Look, I’m trying to keep this rated PG here.
I’m sure you’ve heard the expression, “Bra-burning feminist.” Everyone knows that in the 1960s or possibly the 1970s, feminists were so enraged by men that they ripped off their bras and tossed them into a fire.
Or something like that, anyways. It must have, I mean, it’s referenced in passing in news columns like it’s common knowledge at least.
There must have been tons of bra burnings, right?
Well, no, not exactly.
The incident that sparked off the idea of feminists burning their bras was at the 1968 Miss America Beauty Pageant. Photographer Jo Freeman does a good job of summing up the rest of the protest if you want some background and an idea of how the rest of the event went (and she’s got some great picture of the 1969 protest as well). You can read that HERE.
There were no bras burned at the 1968 protest. There was just this:
At the Freedom Trash Can, 1968 (Duke University, special collections)
It was called the “Freedom Trash Can” and it wasn’t simply a depository for bras, but also for high heeled shoes, girdles, cosmetics, and magazines that objectified women such as Playboy. There was not a single fire given that day.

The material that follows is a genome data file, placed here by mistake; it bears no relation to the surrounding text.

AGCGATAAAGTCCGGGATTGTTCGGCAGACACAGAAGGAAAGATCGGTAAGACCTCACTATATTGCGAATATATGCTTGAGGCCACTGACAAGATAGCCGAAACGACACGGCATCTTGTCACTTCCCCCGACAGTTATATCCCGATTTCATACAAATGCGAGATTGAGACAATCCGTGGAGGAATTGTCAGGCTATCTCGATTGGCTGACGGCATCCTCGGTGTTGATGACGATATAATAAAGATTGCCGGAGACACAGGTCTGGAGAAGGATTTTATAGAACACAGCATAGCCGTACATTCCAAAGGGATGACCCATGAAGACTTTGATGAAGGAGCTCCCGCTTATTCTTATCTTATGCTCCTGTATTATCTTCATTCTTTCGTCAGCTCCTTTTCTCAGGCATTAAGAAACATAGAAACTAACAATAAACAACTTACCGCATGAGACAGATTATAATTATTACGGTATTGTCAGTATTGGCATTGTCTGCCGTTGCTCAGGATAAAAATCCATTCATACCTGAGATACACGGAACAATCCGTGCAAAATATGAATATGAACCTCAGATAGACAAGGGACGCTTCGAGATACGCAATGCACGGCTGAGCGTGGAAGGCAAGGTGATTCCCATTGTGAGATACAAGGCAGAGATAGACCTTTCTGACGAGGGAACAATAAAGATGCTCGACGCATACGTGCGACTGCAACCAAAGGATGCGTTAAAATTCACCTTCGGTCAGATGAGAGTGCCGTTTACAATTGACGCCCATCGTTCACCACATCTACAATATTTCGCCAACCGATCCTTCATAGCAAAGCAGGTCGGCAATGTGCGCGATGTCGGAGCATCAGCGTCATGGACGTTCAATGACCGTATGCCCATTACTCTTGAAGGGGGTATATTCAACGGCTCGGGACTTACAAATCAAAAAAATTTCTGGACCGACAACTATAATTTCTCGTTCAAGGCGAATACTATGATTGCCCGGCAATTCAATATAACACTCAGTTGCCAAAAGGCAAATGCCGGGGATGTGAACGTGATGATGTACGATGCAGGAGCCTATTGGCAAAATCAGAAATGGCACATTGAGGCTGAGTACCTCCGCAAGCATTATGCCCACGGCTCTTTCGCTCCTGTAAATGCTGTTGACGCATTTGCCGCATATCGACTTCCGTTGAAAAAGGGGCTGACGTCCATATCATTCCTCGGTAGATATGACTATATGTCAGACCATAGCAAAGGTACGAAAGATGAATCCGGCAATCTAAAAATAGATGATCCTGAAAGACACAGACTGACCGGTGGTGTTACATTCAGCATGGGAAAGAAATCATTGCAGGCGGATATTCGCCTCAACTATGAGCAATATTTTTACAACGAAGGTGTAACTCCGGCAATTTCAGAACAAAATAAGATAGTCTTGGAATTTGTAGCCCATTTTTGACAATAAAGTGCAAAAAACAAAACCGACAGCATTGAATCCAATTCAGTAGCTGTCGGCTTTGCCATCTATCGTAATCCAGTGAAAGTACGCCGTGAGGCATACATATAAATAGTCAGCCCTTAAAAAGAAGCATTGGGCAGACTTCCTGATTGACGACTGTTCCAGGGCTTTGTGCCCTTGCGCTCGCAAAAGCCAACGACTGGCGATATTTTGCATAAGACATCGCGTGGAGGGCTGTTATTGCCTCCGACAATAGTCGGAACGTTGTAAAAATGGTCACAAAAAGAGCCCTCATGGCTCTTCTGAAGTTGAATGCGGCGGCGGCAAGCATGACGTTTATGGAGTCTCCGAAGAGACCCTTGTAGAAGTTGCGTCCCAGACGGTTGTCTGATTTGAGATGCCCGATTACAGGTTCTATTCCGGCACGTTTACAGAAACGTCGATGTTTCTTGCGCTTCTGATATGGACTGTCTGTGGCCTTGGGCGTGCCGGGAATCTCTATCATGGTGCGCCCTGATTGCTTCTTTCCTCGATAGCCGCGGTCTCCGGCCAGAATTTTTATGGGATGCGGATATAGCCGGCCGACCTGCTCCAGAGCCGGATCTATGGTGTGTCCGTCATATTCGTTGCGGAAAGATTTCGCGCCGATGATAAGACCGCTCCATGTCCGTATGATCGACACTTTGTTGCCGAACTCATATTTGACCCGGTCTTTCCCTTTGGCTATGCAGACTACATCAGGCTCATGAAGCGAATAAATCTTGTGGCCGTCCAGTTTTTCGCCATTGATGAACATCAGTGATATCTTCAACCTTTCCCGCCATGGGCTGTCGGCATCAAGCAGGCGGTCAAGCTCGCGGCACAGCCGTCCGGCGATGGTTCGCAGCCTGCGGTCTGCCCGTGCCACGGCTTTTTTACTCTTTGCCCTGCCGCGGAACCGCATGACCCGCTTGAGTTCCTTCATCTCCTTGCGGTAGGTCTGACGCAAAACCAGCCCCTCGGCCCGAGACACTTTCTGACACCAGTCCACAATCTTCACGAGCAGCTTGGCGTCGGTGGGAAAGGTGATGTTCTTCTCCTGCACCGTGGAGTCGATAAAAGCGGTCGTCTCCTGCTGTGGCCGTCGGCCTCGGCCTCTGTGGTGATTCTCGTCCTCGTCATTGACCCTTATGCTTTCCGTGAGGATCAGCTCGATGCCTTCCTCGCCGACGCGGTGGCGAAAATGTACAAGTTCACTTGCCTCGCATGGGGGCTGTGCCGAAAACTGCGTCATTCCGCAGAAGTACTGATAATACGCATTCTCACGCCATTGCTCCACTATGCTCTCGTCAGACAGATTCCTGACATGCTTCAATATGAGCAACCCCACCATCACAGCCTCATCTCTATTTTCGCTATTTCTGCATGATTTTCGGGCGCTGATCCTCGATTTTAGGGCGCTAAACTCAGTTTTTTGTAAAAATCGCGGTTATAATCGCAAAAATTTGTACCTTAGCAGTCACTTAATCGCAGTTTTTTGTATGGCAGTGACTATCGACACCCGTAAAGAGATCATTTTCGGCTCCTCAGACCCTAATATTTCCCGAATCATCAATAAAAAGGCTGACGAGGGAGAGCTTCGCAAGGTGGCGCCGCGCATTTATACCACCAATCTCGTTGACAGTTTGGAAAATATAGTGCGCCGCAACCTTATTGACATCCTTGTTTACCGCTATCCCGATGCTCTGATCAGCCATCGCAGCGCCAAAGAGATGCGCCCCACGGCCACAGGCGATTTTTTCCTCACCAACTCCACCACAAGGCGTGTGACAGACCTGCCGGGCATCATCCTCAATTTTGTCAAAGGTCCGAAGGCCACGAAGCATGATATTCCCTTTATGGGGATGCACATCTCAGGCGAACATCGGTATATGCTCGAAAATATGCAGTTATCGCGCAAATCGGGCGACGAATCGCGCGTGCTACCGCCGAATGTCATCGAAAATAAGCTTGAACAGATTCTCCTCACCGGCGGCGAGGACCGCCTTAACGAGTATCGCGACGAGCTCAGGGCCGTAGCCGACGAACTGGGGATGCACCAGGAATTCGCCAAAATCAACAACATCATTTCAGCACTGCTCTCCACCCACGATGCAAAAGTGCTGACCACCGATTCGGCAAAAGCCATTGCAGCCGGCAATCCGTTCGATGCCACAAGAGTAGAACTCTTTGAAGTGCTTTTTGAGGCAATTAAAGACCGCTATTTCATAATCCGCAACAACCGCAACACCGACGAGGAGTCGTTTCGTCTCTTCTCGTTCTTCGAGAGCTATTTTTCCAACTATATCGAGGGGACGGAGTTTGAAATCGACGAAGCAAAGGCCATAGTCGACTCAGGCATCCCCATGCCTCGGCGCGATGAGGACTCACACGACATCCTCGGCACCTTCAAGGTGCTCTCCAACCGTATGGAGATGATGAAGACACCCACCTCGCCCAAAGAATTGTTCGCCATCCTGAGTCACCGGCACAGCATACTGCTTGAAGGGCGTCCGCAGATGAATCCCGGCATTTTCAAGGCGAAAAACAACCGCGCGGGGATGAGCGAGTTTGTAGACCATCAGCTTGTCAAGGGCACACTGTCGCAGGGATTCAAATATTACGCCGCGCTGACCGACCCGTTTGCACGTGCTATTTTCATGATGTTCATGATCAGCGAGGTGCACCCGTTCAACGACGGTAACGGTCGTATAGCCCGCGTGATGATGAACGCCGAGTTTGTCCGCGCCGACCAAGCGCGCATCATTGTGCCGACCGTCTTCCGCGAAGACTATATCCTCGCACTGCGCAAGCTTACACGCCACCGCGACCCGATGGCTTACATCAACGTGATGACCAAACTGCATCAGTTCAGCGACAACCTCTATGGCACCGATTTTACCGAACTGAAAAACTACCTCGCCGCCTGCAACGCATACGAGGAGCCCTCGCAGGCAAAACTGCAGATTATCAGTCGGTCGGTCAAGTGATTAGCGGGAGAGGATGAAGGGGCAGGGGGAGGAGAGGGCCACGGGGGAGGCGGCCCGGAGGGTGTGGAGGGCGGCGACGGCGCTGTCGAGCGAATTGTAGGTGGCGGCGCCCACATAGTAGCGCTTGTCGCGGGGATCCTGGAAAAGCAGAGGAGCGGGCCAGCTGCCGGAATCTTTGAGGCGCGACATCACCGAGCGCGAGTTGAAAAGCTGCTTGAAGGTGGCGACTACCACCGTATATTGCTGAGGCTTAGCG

But fire was reported. Well, kind of. Lindsay van Gelder's had been sent to the protest by the New York Post. She had been sent there to do a humor piece on the protest, so she chose to attempt to link the protests to those protesting the draft – something that the media was treating more seriously. (You can read more about the Vietnam Draft Resistance HERE). Van Gelder's headline ended up being "Bra Burners and Miss America."
It’s like the bra equivalent of the flameless candle. It’s totally a candle… without the flame, the wick, the heat, or the burny bits.
There have been “bra burnings” since then, however.
Toronto Canada, 1979. Photograph: Bettmann/Corbis
This bra burning (it was just the one bra) was done by the protesters as a way to get media attention for their protest. The group Women Against Violence Against Women wanted to draw attention to their protest of what they considered “an illogical report prepared by the Ontario Provincial Police about rape.” [*]
So what basically happened was that there was no bra burnings, but the story spread as if it was fact, and inspired some people to actually burn a bra in protest – and using said burning to garner media attention instead of actually protesting the bra or anything bra-like.
I suppose the moral here is that as far as the media is concerned, stories about ladies undergarments, especially when they’re on fire, sell really well.